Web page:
May 2006



Congregation of Holy Cross 
Southern Province
Enquiring Minds Want to Know.
But Knowing Minds Don't Enquire.
Vol. 17, No. 5


From the South Bend Tribune, May 4, 2006

Bible urges reaching out to immigrants, 'aliens,' pastor says

Tribune Staff Writer

Not "Love your neighbor." Not "Love your God." The most frequently repeated command in the Bible is "You shall not oppress the alien for you were once aliens in the land of Egypt," says the Rev. John Korcsmar, C.S.C., pastor of Dolores Church in Austin, Texas, and a national leader in congregational-based organizing.

Speaking in both Spanish and English to clergy and community members, Korcsmar recently discussed what the Bible has to say about immigration.

An estimated 100 people gathered in the basement of St. Adalbert Catholic Church, South Bend, to hear the talk and share a Mexican meal.

Korcsmar said a form of the command comes up 28 times in the Bible.

Hebrews in Egypt were considered to be the lowest of the low, Korcsmar said. They were excluded from society, and were considered to be those who didn't count, who didn't belong.

It was this group that God led into Sinai and made into a people, his people, Korcsmar said. God admonished them not to exclude others and called for a society where everyone's dignity is respected, Korcsmar said.

"It's a vision of an inclusive society."

Just as a good marriage requires more than a precisely even split of love and responsibility, society needs to look at whether the technical application of its laws will lead to a strong and vibrant community, he said.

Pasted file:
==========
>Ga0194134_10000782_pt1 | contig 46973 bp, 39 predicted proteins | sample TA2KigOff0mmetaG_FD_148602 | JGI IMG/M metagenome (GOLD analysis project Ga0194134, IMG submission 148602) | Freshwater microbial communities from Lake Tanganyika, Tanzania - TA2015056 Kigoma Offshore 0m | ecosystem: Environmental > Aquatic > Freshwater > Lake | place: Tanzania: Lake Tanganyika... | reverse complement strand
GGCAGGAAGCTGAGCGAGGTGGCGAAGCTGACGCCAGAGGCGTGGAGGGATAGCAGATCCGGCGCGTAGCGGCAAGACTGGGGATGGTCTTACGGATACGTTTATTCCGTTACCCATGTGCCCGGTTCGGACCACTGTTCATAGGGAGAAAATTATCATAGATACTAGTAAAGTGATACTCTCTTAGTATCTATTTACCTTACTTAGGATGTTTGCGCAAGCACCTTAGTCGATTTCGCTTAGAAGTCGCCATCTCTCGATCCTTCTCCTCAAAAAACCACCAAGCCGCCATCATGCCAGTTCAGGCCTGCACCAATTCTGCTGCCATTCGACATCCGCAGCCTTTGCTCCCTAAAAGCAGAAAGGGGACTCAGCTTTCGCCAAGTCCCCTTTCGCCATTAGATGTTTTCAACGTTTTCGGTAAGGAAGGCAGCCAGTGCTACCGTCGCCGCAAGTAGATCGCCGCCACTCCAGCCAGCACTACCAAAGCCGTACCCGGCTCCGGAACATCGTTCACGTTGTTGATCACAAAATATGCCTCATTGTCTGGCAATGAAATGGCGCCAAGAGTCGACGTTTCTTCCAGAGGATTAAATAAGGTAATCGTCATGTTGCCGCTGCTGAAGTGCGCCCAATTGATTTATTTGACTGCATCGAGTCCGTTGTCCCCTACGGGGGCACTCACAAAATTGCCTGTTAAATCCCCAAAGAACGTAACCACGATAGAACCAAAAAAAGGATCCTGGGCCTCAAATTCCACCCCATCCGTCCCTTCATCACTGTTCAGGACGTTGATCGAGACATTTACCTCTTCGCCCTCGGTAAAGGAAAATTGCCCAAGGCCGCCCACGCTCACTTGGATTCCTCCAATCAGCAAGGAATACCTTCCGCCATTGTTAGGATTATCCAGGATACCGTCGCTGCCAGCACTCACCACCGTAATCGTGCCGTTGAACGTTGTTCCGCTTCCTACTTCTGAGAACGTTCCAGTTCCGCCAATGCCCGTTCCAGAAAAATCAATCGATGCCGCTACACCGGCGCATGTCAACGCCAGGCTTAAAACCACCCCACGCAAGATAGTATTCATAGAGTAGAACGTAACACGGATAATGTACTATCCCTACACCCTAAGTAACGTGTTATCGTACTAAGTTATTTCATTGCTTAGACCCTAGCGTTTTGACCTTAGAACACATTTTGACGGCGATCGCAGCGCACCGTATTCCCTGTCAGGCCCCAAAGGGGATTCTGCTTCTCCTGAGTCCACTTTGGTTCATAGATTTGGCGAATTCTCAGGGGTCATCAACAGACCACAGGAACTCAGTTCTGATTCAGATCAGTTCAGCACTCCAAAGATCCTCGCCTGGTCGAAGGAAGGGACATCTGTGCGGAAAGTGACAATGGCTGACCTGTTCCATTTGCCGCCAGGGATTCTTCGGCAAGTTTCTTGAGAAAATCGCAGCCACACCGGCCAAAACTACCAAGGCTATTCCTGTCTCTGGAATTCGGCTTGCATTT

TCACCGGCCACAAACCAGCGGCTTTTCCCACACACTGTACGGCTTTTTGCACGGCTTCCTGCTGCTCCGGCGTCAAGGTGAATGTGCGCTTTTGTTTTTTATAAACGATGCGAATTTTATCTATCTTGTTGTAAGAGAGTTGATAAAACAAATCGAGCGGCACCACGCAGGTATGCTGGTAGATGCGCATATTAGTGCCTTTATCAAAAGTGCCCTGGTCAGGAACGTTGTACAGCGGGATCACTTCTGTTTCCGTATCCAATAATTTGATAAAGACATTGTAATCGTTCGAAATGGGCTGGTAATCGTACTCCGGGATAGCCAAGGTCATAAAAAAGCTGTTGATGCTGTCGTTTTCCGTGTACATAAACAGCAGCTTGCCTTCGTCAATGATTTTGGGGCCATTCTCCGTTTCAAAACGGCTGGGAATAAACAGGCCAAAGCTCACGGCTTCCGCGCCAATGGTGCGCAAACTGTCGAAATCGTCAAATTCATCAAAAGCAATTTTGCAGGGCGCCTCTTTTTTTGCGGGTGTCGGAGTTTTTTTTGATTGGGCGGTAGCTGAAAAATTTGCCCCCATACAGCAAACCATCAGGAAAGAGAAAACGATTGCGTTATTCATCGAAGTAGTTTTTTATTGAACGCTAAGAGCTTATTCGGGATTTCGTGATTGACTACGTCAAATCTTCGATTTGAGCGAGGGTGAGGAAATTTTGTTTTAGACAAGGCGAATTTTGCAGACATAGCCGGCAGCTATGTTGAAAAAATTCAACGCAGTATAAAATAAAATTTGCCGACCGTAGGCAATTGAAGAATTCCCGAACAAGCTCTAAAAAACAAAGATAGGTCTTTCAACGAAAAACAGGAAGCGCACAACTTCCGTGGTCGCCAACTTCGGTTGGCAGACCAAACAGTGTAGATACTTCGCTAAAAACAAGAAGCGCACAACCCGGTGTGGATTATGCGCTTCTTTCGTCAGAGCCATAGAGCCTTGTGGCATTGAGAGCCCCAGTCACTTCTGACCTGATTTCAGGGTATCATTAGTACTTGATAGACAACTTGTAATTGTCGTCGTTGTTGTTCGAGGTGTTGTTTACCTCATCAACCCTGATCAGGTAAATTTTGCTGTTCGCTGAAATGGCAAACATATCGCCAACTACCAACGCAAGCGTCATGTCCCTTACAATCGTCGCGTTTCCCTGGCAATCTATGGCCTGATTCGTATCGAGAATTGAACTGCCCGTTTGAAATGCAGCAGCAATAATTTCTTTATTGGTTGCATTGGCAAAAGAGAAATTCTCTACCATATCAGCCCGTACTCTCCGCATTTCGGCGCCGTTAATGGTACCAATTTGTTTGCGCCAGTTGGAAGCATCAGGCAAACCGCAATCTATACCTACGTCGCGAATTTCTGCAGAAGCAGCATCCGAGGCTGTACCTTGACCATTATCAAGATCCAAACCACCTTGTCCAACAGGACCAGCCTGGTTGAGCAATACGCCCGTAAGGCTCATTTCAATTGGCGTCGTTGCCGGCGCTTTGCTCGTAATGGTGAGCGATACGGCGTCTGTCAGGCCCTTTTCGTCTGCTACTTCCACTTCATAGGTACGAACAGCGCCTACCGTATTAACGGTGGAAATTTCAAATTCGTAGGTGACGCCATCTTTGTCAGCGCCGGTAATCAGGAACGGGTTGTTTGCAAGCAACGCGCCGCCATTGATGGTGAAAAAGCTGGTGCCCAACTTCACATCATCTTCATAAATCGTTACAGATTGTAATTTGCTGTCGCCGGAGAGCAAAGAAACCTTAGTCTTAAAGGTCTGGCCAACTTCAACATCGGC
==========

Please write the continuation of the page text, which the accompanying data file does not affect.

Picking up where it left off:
One pastor at the talk spoke of Christians struggling to reconcile a desire to march alongside immigrants with concern that some immigrants broke the law to be in this country.

He noted that many Christians wonder, "What's wrong with coming in legally?"

It is practically impossible for "regular" Mexican citizens to enter this country legally, Korcsmar said, at least not within at least a decade of their first application.

Several people related why they came into this country illegally, emotionally recounting tales of separated families.

Sister Lilia Martinez, C.S.C., who works with the Austin Interfaith Organization in Texas, said that God created people equal, with love and power. Power is the capacity to act with others in your own interests. The church is one entity that can foster that capacity, she said.

Speakers are available to talk with area congregations about the Bible and immigration, the Rev. Christopher Cox of St. Adalbert said.

A unity parade will start at St. Adalbert Church at 10 a.m. on Saturday.

The priest also called on people to pray.

"Prayer is the most important thing we can do," Cox said.

Transforming Action through Power (TAP) recently formed to bring together area churches to make changes to strengthen the community, said the Rev. Chris Cox, C.S.C. of St. Adalbert Catholic Church, South Bend.
Besides co-sponsoring a talk about what the Bible says about immigration, TAP also counts co-hosting the workshop "Let Justice Roll Down: Economics Where People Matter" among its activities.
TAP urges policy- and decision-makers to help meet the needs of the most vulnerable in the community, Cox says.
The interdenominational organization currently has about a dozen churches as members, Cox says.
Funding comes from the U.S. Catholic Bishops' Catholic Campaign for Human Development, Cox says.
For more information on TAP, call Cox at (574) 288-5708.



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